Stands, services, bars restaurants and everything around it could hardly be improved. The place is huge and easily accessible (except for people with limited mobility like me who have a mile to walk from subway to get to the first hall). There were other halls for machinery, components, synthetics, chemicals, etc but it is hard to believe the three days were enough for somebody to pass by them all. This fair is an absolute must for everybody in the trade.

As usual we saw the classic pattern of fewer people the first and last day and all counting on the second day, the one in the middle. But I write fewer not few because the first day was not that bad either. Some people say there were not many visitors in general but I doubt that to be honest. The place is huge, spread over a large area, many stands were big and the corridors were wide. I would say the crowd looked more diluted because of this but it was definitely there. Even though the show was busy the atmosphere in the halls remained calm and relaxed which is a positive factor.

We should also not forget that this was the spring/summer season event and the autumn edition has always been traditionally much busier.

I will not try and say how much business was done. There are always some people able to do so but not me. I am very curious to know how they find out.

Across the different leather sectors the automotive market remains the most healthy. Its long-term contracts and margin possibilities continue to make it an attractive option for tanners. New entrants are trying to work their way into this sector. The leather goods leather tanners are doing OK though less than previously. The footwear and furniture sectors remain problematic especially in the medium quality bulk business where competition with low cost countries is strongest. But also here some are very successful.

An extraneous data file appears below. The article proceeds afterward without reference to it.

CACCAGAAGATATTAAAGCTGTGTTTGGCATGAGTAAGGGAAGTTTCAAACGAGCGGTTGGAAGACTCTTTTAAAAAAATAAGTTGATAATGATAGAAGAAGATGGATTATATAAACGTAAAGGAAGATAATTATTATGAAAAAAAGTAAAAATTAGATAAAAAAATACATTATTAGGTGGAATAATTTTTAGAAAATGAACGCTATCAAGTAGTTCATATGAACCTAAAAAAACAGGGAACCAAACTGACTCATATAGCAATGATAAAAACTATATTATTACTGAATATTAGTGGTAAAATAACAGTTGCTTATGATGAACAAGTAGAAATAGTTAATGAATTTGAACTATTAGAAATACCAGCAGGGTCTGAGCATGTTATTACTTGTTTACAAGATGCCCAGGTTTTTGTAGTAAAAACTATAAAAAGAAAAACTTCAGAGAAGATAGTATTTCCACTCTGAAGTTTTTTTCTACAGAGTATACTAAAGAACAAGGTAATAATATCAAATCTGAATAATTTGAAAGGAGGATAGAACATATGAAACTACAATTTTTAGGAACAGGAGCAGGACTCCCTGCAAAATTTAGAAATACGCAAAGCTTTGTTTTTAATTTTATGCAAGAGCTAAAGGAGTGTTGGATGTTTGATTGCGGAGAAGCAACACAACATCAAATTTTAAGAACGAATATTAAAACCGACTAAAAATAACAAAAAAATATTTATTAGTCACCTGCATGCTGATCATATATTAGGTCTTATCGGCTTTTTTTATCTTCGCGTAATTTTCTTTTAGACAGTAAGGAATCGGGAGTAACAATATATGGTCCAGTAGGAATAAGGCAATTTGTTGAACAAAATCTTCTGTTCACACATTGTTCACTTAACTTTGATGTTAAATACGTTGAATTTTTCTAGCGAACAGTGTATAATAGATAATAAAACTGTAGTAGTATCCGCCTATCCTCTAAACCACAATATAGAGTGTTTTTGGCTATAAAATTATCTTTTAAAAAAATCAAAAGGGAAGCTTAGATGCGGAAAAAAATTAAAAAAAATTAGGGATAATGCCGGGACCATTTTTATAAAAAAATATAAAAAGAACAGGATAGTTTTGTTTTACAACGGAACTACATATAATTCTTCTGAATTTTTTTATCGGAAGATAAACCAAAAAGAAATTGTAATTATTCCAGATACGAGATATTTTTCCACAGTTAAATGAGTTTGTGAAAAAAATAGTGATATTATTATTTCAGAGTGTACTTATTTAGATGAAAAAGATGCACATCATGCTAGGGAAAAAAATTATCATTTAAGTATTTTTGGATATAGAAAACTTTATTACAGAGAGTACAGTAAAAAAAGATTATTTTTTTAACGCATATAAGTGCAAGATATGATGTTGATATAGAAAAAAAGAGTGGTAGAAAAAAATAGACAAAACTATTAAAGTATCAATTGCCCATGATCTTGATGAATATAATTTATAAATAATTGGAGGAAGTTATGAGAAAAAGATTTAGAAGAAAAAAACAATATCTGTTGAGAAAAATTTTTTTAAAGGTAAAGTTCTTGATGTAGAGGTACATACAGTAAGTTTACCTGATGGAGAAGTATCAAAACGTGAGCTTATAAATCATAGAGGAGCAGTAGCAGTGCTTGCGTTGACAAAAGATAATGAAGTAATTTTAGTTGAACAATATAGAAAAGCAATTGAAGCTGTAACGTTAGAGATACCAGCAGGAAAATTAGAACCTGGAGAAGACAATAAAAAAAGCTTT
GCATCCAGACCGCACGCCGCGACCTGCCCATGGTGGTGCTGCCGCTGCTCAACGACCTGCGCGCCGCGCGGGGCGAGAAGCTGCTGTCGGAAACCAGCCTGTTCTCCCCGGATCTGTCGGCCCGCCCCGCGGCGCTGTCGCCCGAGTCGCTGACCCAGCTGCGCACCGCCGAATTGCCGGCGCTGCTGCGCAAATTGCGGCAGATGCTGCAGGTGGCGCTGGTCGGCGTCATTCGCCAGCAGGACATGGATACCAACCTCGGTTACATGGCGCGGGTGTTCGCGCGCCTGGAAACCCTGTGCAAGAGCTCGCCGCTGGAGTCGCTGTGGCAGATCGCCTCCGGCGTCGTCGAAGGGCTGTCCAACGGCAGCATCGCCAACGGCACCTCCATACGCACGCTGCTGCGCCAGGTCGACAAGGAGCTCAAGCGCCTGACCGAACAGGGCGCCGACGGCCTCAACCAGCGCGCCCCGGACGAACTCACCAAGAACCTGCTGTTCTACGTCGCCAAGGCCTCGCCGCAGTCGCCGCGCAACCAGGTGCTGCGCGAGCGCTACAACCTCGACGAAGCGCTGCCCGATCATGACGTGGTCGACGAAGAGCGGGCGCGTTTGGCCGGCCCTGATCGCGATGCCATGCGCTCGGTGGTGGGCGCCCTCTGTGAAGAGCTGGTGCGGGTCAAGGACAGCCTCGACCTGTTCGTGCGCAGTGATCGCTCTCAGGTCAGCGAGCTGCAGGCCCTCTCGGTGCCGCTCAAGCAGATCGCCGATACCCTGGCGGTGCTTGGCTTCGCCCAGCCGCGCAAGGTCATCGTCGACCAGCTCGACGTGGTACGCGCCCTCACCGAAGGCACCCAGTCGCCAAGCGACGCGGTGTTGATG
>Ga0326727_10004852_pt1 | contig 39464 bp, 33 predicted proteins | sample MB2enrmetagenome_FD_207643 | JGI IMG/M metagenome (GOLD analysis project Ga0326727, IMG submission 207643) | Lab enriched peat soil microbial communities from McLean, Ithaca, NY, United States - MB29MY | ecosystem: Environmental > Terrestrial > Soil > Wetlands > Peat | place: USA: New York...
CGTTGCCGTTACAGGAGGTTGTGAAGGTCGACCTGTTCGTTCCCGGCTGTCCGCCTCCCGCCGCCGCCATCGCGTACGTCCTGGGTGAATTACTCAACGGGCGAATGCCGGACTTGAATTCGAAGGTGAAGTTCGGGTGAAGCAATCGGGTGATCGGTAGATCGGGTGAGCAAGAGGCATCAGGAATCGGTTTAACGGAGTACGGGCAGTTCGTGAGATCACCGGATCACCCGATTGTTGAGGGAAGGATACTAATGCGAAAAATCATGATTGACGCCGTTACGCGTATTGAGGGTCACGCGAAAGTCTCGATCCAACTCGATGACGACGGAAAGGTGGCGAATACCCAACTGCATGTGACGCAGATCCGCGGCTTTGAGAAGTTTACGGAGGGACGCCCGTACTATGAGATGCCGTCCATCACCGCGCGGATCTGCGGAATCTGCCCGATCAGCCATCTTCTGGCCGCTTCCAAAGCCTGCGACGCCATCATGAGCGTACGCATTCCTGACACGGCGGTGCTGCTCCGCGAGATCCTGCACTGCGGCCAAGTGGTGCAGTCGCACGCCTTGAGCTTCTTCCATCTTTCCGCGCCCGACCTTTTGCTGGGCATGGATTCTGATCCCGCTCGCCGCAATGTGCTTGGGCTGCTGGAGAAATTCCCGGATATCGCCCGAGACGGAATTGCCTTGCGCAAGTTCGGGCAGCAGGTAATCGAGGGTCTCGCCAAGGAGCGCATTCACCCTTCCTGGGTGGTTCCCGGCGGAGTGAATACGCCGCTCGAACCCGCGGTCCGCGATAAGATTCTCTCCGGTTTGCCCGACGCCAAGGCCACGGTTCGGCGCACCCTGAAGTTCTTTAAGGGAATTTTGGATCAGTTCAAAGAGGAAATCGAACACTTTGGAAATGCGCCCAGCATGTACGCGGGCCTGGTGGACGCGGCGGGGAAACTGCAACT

As always there were people who were happy with their business and others who complained there was nothing to do. That’s nothing new. The finished leather buyers are the ones who can make or break the trade and they did not make it any easier. Most keep pushing to pay less for leather. There are tanners who can handle that (innovation, fashion, productivity), others who cannot but are willing to sacrifice and others again who found themselves out of the game. Some of the tanners who were waiting for delayed orders did finally and at the last moment for the season, get them at the fair, others are still waiting. 

In short prices are the big problem, not work. Generally, we did not see raw materials markets come down. Nor rise. This hardly ever happens at fairs any more. It is all about looking, listening and feeling and talking. The true market situation will come to surface once things have settled down and we hope that it will be before the Hong Kong fair (March 30 – April 1) fever starts to bend hopes and expectations as it always does. 

It became clear at Lineapelle that there is always business for the very best qualities but as usual there is not too much of that around. The fair also showed that even the top quality material cannot just fetch any price. Buyers are critical for everything.   

As far as Italy is concerned it showed that Russia remains a big headache for the Italian shoe makers for who Russia is major market.  

I would be very happy to hear any readers experience of the fair last week.

Ron Sauer

Publication and Copyright of “The Ron Sauer Blog” remains with the publishers of International Leather Maker. The articles cannot be reproduced in anyway without the express permission of the publisher.